kwacha per song.”

 

EZM: Some speak of a “renaissance” in Zambian music in recent years. Do you think that’s an
accurate description of the current situation?

Jerry D: “I wouldn’t really call it a rebirth, but you know music is like fashion, it changes with time.

We can’t still be stuck in the past where we used to play kalindula because now things have
changed. If you go in a club today it wouldn’t be fun to play kalindula and so artists are just
adapting to the existing situation.”

 

EZM: Do you have a favorite musical project you have worked on? Among artists you have not
worked with, who would you like to work with and why? Have you worked with any foreign
artists?

Jerry D: “I’ve made quite some good music but I don’t really have a favorite (laughs out loud) , am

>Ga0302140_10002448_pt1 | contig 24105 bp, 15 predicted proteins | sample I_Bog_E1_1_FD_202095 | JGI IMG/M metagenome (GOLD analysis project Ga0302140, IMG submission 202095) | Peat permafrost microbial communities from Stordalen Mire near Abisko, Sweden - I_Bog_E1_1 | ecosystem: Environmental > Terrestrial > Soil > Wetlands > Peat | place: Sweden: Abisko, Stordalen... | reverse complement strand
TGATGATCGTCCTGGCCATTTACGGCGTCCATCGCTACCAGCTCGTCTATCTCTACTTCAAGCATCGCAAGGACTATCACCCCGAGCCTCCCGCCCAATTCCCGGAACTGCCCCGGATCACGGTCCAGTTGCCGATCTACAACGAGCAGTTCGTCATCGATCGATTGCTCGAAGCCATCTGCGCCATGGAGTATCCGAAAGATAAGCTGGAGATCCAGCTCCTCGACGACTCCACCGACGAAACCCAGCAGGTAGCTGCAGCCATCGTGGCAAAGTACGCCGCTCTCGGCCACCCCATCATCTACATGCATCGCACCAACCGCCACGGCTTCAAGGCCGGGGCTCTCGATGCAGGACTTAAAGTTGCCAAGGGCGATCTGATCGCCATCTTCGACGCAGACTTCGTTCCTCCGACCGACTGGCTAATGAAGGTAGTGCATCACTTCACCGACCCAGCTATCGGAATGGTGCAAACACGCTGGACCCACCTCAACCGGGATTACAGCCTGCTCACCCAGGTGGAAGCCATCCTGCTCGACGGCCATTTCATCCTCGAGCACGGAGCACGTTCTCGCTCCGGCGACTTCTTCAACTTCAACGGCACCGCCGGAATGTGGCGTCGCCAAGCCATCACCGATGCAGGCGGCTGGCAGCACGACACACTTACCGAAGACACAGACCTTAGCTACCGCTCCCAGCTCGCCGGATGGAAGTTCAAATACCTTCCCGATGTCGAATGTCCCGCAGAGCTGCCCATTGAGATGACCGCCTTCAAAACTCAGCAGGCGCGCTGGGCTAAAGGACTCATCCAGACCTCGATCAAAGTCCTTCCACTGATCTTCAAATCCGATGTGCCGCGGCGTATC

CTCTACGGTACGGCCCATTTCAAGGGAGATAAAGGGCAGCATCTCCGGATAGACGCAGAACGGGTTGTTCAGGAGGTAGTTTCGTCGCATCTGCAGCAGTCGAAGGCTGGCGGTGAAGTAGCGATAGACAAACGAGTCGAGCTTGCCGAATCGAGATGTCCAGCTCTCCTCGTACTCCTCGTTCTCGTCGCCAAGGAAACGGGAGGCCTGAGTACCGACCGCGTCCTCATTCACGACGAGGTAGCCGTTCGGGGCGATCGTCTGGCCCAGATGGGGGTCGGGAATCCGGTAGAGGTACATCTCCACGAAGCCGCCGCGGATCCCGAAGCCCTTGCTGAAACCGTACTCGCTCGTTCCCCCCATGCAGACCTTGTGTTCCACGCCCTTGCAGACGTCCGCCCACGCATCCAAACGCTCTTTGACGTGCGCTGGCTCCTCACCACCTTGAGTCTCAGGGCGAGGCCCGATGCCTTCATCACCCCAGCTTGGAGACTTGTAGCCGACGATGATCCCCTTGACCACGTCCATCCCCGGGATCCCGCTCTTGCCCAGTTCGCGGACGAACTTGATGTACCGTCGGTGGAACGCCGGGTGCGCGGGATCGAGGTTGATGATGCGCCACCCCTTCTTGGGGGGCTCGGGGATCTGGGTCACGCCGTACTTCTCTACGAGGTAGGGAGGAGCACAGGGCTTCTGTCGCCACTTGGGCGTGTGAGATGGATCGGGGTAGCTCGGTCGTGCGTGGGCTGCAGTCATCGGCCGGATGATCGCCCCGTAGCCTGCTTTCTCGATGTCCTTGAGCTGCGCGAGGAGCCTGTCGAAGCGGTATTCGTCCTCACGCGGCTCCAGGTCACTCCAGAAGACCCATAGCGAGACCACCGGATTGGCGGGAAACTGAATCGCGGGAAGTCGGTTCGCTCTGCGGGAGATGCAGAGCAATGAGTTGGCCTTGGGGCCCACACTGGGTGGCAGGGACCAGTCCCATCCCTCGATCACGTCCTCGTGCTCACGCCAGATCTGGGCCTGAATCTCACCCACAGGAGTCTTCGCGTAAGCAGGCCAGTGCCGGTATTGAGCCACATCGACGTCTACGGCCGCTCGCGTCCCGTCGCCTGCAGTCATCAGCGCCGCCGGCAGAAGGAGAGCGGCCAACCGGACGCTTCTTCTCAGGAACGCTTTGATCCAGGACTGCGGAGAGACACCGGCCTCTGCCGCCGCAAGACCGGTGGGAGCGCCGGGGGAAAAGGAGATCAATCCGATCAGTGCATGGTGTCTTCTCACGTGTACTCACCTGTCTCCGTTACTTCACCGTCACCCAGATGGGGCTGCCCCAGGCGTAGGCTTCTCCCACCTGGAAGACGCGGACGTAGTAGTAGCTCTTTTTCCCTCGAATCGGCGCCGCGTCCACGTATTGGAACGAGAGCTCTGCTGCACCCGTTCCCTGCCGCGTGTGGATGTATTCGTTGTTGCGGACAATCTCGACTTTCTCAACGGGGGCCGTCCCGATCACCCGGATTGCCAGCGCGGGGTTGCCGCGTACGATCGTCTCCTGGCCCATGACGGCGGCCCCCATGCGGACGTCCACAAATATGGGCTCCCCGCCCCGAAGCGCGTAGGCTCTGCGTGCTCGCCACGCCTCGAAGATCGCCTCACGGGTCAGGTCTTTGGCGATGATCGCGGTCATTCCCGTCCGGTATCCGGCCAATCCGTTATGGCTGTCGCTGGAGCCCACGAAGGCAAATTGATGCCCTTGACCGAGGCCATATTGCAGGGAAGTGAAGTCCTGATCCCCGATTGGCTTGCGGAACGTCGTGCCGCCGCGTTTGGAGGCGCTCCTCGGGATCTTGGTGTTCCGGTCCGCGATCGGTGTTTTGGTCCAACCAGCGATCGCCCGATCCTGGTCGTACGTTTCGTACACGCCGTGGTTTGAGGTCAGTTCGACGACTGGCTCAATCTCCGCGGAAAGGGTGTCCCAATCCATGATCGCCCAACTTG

not too choosey I like everything that I produce because I put my heart and energy to it. I’ve

worked with almost every artist in Zambia, the only artist that I haven’t worked with is JK. I

have recorded tracks with other foreign artists such as Mr. Flavor who featured in Utaka and

Benjimfwile, when he came to perform a show here in Zambia.”

 

EZM: What are your thoughts on the quality of music being produced nowadays? What are your

future goals?

Jerry D: “Zambian music is getting there but we are not really there, if only the government can come

in and support the music industry like our colleagues in Nigeria. The Nigerians are not better

than us in terms of music but because the government had come in to fund their music industry

and also provided incentives for musical equipment we have seen a growing sensation in that

part of Africa. There musicians and producers are doing fine now such that they can even be able